One main thrust of the research that that young scientist engages in is found not far from his hobby as a glider pilot. Modern gliders are fitted with very smooth wings without any large gaps or unevenness, ensuring ideal, turbulence-free flow – referred to as laminar flow. There are plans to fit commercial aircraft with these kinds of smooth, low-drag wings as well. Colleagues at other institutes, among them the DLR Institute of Aerodynamics and Flow Technology, deliver detailed proposals and developments, detailing how these wings of the future could be constructed. The ultimate goal is to cut back on fuel consumption by enhancing the flow geometry and reducing drag. "My job is to calculate how much of these fuel savings and therefore also cost reductions will be available once the system goes live,” says Wicke to explain his work. "One of the things I'm looking at in laminar flow wings is how far the aircraft has to travel before their use pays off and what effort is required to clean insect residue off the surface." Kai Wicke is all too familiar with this phenomenon. Often enough he has had to take the so-called bug wiper and scrape the remains of insects off of the wings of his glider. Bug wipers are devices with which the pilot can clean the leading edge of the wings while in the air.
The right folding technology
Kai Wicke quite unintentionally encountered an entirely different aspect of unpowered flight in 2006, while still a student. Red Bull, the manufacturer of a caffeinated energy drink, held the first paper aeroplane championship. It did not exactly captivate Wicke: "Adults throwing paper airplanes – I gave that up as a kid." But some of his fellow students are very excited and spend their time experimenting in the aerodynamic hall at TU Berlin. And a smile creases his face when he admits: "One day I just tagged along, folded a paper plane and chucked it. And in its very first flight it sailed straight through the hall and banged into the far wall." That was a distance of at least 22 metres. One assistant was already registered for the competition. He called immediately: "You'll do it. You've got a chance!"
Kai Wicke promptly won the qualification round. From then on, he threw in halls big enough to match his skill. At the German championships in the terminal building of Tempelhof Airport, he reached for the freshly folded paper plane. Using skilful technique honed in schooldays spent lobbing javelins he catapulted the five-gram aircraft across a distance of 34.82 metres – and walked away with the title of German Champion. Pitted against 48 competitors at the following World Championships in Salzburg he threw what was, and has remained, the undisputed German record of 37.36 metres, sixth place among the best the world had to offer.
And then the media came. Kai Wicke sat next to science journalist Ranga Yogeshwar and entertainer Frank Elstner in the Johannes B. Kerner talk show. Galileo and PurPlus from the children's broadcaster Kinderkanal knocked on his door. He gave radio interviews; newspapers printed his photo. Journalists never tired of asking how he thought up the perfect form for his handicraft airplane? But humble as he is, Kai Wicke answers that the basic concept is the same as in his schooldays. "But a lot of it actually was trial and error – fold the wings a bit smaller, sometimes bigger." The rules of the competition do not permit any additional materials like glue or scissors. It all comes down to a blank sheet of A4 paper, folded by skilful hands. At the end he held an almost dart-shaped paper plane, now carefully hidden away in a drawer at home, next to his bed. But the qualified engineer does manage to throw in a few terms from his student days as he explains: "What was effectively needed was to create an aerodynamically mature, symmetrical model with sufficient directional stability." And it was his studies that stopped him defending his title the next time the championship came around. Instead, he finished his thesis and launched his career with DLR.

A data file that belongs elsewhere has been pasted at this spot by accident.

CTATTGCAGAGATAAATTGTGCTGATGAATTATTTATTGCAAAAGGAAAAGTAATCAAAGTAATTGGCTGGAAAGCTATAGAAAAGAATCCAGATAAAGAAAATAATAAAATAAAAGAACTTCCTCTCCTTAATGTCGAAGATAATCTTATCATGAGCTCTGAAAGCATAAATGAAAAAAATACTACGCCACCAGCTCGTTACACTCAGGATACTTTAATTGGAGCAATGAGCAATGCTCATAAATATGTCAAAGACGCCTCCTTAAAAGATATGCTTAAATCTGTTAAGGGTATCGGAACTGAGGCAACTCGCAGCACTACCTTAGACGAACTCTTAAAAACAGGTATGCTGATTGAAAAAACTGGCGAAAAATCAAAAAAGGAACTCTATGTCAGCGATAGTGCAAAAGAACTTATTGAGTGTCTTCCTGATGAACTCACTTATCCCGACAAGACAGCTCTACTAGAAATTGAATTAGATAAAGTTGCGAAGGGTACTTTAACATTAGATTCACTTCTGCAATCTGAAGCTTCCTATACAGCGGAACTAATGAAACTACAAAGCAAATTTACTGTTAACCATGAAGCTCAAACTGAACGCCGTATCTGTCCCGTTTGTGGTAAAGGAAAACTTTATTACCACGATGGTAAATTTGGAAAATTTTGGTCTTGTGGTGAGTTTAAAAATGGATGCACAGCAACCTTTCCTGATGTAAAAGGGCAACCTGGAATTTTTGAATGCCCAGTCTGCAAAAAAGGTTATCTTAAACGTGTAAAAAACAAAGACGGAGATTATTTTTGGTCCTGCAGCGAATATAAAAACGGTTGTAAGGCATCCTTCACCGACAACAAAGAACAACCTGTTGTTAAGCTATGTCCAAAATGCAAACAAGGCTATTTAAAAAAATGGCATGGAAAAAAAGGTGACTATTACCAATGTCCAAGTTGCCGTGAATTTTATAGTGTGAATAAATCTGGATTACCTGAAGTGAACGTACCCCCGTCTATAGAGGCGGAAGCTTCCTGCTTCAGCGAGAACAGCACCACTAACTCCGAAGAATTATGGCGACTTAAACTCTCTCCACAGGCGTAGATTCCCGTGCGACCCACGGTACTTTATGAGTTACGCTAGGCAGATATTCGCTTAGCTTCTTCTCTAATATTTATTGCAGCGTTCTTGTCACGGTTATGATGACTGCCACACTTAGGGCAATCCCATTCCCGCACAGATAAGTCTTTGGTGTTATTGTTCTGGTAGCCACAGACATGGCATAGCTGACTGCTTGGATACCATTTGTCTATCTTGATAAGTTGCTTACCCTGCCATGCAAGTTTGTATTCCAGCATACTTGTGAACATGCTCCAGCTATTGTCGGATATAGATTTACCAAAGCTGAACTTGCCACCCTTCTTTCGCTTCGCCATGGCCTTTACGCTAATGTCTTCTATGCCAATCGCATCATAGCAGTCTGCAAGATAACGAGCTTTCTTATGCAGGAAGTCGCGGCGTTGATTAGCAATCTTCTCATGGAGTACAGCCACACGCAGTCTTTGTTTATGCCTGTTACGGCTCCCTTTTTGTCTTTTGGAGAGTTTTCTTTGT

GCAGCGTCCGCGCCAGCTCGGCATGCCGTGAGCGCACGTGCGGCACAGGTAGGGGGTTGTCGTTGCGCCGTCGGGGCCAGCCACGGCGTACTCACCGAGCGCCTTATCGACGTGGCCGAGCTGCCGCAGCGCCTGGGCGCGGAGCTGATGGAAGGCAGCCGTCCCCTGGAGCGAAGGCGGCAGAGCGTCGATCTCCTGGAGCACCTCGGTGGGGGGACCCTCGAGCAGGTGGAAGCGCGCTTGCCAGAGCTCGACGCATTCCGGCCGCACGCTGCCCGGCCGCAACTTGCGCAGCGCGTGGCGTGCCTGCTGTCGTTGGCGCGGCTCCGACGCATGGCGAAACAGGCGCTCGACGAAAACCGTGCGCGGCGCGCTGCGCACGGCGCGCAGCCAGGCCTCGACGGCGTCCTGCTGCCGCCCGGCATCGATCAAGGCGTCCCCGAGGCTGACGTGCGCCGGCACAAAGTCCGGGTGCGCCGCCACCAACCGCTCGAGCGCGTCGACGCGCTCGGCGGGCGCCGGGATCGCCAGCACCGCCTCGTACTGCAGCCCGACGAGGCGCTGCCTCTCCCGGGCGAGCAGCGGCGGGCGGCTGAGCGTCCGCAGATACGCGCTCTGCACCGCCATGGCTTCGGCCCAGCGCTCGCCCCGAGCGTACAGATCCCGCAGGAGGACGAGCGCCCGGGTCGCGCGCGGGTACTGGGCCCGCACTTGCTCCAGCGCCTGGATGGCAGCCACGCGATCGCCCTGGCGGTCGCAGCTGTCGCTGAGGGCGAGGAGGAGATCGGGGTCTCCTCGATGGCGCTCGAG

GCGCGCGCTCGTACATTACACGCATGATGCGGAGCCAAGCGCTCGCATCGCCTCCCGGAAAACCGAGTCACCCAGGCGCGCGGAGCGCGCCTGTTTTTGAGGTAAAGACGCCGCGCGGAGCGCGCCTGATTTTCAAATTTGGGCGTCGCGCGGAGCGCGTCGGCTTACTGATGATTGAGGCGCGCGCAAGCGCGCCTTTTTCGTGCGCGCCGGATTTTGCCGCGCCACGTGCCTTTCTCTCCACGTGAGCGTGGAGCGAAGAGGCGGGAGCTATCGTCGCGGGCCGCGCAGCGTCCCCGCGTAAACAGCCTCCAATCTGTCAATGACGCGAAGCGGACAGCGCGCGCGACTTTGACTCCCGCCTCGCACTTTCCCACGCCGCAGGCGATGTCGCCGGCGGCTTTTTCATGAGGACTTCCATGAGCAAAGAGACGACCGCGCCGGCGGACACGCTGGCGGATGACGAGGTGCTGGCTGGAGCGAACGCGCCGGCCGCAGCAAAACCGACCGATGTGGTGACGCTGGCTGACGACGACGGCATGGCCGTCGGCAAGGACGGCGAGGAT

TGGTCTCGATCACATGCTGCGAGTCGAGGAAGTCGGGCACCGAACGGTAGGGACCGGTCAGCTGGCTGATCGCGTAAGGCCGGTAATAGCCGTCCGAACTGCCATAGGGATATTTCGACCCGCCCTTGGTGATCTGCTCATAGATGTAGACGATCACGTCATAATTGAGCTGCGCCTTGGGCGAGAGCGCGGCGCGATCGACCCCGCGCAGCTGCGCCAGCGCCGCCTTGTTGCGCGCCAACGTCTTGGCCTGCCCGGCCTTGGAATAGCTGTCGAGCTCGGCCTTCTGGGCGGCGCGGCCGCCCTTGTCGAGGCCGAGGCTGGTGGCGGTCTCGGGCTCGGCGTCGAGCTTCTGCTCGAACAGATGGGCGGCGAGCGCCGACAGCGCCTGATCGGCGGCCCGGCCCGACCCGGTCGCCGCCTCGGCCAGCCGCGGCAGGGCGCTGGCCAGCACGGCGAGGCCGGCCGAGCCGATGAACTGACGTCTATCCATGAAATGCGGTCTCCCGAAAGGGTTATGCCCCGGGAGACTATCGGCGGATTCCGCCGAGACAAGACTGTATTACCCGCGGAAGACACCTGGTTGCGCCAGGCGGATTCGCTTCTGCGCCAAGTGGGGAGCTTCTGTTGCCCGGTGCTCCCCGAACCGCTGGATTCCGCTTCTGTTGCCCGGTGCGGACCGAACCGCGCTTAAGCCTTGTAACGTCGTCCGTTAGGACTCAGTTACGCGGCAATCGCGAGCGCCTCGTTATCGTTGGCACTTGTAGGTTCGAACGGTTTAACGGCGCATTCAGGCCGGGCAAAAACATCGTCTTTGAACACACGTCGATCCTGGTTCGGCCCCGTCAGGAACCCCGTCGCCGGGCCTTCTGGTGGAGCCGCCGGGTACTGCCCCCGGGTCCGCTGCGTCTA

A doctorate and a flying instructor license
Kai Wicke usually cycles to work when the weather permits. It helps him to get focused for the tasks ahead and to play through some of the ideas in his head. He is currently occupied with collecting the final results for his doctoral thesis, naturally also connected to the analysis of laminar flow wings within the air transport system. "At the moment, I am developing the last simulation stages for the computer model we need," he explains. He hopes to receive his doctorate next year and then to focus on new research questions.
But Kai Wicke will always be faithful to gliding. In summer, he drives home to Hesse and the Dingel airfield every other Sunday. He received his flying instructor license at the young age of 21. He is happy to pass on his knowledge and finds it particularly rewarding to act as a mentor to enthusiastic younger pilots. No doubt he tells them too how he discovered his love of flying, and maybe the odd anecdote about his not quite so run of the mill championship title. It is an exciting place alongside Kai Wicke, full of unusual stories and insight. Once he has his doctorate there seems little doubt that he will be pleased to use his inspirational style to encourage other young scientists.